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Dr. James Hunter Fayssoux
Dr. James Hunter Fayssoux, c. 1802-11
Moses Williams, American
Hollow-cut silhouette
Sheet (irregular): 4 7/8 x 3 15/16 inches (12.4 x 10 cm)
Gift of the McNeil Americana Collection, 2009
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Let’s Look

  • Compare Moses Williams’s cut-paper profiles. What features make each profile unique?
  • Why do you think everyone is facing to the side and not to the front?
  • What can you tell about each person? What details are not included?
  • Why do people want images of themselves?

Let’s Look Again

  • All of Williams's profiles were cut out of paper. What parts do you think would be the most difficult to cut? Why do you think that?
  • What clues tell you that these people lived about two hundred years ago?
  • Choose two people who are represented in Williams’s cut-paper profiles and imagine them meeting on the street. What would they say to each other?



Connect and Compare

  • Where else can you find profile portraits? For example, investigate coins from many different times and places, including modern money and ancient Roman coins. How are they similar and different to Williams’s profiles? What other cultures have recorded people’s likeness in profiles? Explore the origin of the artistic tradition in each culture.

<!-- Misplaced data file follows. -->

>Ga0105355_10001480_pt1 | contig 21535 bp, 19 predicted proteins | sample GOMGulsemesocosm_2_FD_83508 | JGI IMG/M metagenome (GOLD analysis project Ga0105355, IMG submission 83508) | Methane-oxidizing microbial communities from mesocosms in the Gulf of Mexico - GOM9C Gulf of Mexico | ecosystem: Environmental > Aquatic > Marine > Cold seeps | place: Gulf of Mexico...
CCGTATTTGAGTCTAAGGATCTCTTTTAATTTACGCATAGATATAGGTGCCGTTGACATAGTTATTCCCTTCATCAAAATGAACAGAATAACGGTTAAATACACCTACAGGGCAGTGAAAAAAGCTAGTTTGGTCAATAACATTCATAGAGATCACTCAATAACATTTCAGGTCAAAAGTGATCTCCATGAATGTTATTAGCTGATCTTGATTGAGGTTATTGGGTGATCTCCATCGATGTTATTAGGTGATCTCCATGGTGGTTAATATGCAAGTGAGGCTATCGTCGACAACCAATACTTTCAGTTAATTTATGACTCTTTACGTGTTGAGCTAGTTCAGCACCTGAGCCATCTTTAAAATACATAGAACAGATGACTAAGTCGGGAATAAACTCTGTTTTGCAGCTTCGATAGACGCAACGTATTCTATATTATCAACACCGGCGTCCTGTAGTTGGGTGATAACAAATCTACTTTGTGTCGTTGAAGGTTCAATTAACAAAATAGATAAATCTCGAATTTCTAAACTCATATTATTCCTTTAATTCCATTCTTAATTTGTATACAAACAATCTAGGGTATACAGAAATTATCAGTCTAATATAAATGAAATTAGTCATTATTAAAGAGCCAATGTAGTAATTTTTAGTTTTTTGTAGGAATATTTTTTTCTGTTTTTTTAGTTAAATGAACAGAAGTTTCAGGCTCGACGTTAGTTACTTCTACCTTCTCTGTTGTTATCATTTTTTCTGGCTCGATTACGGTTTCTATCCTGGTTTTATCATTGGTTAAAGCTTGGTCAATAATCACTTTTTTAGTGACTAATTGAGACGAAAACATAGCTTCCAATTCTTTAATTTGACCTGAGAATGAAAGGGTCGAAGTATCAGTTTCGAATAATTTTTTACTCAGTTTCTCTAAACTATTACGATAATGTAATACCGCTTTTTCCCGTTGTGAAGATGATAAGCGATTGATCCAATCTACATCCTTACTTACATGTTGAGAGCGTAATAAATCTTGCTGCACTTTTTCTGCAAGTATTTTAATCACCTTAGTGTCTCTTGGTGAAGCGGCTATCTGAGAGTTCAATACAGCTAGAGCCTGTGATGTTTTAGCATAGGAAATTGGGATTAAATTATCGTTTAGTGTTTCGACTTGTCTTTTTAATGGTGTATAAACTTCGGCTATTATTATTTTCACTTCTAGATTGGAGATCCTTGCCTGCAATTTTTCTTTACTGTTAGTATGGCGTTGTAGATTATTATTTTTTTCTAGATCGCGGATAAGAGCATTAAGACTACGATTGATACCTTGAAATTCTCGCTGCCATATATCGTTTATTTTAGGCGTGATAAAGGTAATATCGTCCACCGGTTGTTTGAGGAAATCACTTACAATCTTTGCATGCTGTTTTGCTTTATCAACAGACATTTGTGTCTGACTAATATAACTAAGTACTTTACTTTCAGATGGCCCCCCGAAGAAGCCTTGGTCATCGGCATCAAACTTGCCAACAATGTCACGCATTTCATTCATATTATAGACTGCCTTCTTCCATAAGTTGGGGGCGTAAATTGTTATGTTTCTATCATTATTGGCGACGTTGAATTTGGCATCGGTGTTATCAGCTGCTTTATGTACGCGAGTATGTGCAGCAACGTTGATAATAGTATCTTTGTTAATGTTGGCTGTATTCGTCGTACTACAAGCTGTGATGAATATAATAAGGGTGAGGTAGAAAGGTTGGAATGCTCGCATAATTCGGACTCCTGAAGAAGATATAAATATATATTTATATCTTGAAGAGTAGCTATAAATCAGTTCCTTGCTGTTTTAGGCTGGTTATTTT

• Research the history of the freed African American community in Philadelphia. How did the population change over time? How did its size compare to that of other cities in the United States? Investigate the roles of African American leaders in religion, the arts, politics, education, business, and social activism in Philadelphia.
  • Investigate the 1780 Gradual Abolition of Slavery Act. What does the law state? Why weren’t all slaves in Pennsylvania freed at that time?

Related Art Project

In pairs, make cut-out profiles by tracing the shadow of each partner’s face. One student stands in front of an overhead projector so that his or her profile’s shadow appears on the wall. The other student traces the outline of the shadow onto white paper taped to the wall. Cut along the line and place the profile on black paper for contrast.

For more information, please contact The Division of Education by phone at (215) 684-7580, by fax at (215) 236-4063, or by e-mail at .

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